By Will Grandbois
Sopris Sun Correspondent
On Tuesday night, after extensive public input and some deliberation, the Carbondale Board of Trustees opted for a compromise in their recommendation to Garfield County on Colorado Rocky Mountain School’s application for the county to vacate the part of County Road 106 that runs through the school campus.
The motion for a compromise was made by trustee Frosty Merriott, then seconded and heavily modified by trustee Allyn Harvey.
The motion, which the trustees approved 4-1, states that the right-of-way should only be vacated if pedestrian access is allowed to continue through the school, or an alternative path is created along the eastern boundary of the school’s property.
John Foulkrod cast the dissenting vote, with Stacey Bernot absent and Elizabeth Murphy — who is a grant writer for CRMS — abstaining.
Foulkrod also made a motion to allow CRMS to close the campus without additional conditions, but was unable to sway the rest of the board. “I’ve learned you can’t accommodate everyone in Carbondale,” he told the assembly. “You have to have some trust and CRMS will do the right thing.”
The Jan. 28 trustees meeting saw more CRMS supporters than at a Planning and Zoning Commission to discuss the issue on Jan. 16, when the school was represented mostly by the applicants.
The P&Z voted 5-2 against the request following input from the school and public. At the trustees meeting, officials from the school were joined by CRMS parents, faculty, and even a pair of students. Several Satank residents and some on Dolores Way were also in attendance to reiterate their concerns about the plans, while community members unaffiliated with either group seemed roughly split on the issue.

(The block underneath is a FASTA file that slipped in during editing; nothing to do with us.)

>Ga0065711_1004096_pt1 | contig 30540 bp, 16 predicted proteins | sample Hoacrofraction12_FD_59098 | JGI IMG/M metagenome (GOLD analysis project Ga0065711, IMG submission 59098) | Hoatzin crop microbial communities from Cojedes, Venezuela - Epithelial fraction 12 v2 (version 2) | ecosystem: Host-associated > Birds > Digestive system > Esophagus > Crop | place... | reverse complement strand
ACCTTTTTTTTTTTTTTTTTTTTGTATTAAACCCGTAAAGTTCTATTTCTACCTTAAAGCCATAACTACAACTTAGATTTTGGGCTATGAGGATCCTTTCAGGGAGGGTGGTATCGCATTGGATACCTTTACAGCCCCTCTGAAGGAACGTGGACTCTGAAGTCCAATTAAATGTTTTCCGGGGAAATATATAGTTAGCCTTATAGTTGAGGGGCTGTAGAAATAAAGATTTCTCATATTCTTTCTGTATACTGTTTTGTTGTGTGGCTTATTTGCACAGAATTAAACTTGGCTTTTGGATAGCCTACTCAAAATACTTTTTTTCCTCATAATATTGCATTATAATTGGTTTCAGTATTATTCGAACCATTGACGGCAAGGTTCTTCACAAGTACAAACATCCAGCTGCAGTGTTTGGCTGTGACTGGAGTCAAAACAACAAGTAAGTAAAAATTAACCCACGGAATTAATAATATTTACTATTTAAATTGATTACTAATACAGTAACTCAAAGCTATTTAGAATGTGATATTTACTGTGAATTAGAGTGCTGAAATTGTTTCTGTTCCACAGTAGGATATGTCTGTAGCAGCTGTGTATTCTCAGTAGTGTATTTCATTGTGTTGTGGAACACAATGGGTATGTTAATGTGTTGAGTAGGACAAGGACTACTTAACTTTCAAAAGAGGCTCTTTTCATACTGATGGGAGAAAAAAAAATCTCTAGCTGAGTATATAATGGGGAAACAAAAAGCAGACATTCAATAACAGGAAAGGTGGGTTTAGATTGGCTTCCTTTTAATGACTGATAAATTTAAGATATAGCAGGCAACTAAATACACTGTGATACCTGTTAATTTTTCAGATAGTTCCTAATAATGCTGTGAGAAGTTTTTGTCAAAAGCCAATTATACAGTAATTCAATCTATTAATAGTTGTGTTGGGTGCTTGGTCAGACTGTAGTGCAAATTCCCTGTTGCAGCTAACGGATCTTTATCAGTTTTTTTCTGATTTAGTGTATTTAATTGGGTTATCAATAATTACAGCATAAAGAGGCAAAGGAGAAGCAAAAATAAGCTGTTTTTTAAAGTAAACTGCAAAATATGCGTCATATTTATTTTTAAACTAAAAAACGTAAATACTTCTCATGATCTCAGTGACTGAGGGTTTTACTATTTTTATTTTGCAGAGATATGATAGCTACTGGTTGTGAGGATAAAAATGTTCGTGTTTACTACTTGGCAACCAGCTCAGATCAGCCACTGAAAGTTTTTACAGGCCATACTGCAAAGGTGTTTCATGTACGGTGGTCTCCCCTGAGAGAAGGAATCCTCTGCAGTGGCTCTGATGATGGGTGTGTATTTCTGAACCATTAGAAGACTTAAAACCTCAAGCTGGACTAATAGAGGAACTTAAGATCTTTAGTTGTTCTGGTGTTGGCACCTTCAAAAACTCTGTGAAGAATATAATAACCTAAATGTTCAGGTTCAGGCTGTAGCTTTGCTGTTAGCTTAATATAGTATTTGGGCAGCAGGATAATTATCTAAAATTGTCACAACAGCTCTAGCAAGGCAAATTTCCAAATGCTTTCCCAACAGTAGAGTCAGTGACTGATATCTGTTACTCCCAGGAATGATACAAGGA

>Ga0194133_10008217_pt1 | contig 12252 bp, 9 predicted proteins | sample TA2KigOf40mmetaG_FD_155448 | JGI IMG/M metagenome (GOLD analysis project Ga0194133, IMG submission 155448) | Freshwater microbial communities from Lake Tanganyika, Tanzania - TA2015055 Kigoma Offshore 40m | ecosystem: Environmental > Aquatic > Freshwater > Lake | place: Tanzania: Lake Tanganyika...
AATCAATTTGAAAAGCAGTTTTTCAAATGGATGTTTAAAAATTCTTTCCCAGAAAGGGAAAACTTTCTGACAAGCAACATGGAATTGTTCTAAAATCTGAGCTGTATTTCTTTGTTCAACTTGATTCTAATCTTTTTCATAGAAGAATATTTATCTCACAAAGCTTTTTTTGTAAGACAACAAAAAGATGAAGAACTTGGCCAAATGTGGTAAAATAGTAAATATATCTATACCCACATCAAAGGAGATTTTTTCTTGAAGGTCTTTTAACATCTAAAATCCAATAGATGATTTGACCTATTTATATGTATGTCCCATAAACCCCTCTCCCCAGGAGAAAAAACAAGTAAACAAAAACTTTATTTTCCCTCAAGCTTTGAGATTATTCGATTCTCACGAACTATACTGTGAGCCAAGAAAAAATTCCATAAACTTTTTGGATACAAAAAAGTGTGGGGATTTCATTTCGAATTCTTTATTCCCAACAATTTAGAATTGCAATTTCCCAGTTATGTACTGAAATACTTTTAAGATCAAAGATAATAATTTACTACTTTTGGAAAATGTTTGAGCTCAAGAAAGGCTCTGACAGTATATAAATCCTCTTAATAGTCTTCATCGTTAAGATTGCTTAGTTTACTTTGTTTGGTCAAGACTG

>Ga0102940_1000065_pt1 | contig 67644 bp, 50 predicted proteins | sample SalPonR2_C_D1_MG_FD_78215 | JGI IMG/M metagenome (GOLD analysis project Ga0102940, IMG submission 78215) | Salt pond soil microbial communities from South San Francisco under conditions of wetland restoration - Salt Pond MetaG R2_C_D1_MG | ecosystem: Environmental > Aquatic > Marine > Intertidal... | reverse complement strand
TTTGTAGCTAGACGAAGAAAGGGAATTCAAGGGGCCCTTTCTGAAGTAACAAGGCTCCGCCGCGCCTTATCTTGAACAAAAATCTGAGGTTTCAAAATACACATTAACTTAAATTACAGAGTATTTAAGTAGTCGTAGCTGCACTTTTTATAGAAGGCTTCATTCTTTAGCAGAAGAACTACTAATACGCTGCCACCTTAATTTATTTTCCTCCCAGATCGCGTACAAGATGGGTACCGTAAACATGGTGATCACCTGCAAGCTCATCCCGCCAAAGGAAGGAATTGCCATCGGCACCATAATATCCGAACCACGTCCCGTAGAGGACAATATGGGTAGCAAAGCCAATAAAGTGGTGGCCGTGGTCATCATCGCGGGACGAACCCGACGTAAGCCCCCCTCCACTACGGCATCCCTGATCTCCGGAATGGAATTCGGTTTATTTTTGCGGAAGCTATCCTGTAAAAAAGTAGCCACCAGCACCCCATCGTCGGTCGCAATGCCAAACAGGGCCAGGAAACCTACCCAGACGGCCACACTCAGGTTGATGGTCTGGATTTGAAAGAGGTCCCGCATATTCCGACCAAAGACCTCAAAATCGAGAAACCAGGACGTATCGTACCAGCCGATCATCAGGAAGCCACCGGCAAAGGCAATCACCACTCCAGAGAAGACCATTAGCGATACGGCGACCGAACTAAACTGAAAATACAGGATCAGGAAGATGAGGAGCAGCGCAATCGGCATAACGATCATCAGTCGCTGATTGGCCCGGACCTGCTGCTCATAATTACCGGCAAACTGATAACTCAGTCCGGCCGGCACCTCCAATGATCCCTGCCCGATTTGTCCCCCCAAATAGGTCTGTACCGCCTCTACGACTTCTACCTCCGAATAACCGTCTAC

Trustee Pam Zentmyer emphasized the need for dialogue between the opposing viewpoints. “I’m a little disappointed to see that there hasn’t been a whole lot of dialogue between these two groups outside of meetings like this,” she said. While several community members also spoke in favor of compromise, the majority of comments fell strongly on one side or the other.
Supporters of the vacation cited student safety in the post-Columbine High School era as an absolute necessity, while opponents contended that student safety could be obtained without ceding public access through the campus.
In the end, the trustees decision didn’t seem to satisfy those at either extreme.
The Garfield County Planning and Zoning Commission will likely hear from the public once again when it formulates its recommendation for the county commissioners on February 12.
Here are a few quotes from the night: